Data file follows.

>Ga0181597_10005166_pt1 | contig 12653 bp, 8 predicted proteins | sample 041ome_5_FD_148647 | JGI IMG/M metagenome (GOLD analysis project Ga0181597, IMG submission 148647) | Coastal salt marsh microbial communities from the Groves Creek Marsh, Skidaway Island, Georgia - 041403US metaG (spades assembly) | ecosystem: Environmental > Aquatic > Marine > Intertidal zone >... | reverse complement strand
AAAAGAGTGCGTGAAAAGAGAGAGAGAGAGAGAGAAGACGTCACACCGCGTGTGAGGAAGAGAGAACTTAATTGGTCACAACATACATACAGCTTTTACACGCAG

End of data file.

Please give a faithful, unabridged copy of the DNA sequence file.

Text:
>Ga0181597_10005166_pt1 | contig 12653 bp, 8 predicted proteins | sample 041ome_5_FD_148647 | JGI IMG/M metagenome (GOLD analysis project Ga0181597, IMG submission 148647) | Coastal salt marsh microbial communities from the Groves Creek Marsh, Skidaway Island, Georgia - 041403US metaG (spades assembly) | ecosystem: Environmental > Aquatic > Marine > Intertidal zone >... | reverse complement strand
AAAAGAGTGCGTGAAAAGAGAGAGAGAGAGAGAGAAGACGTCACACCGCGTGTGAGGAAGAGAGAACTTAATTGGTCACAACATACATACAGCTTTTACACGCAG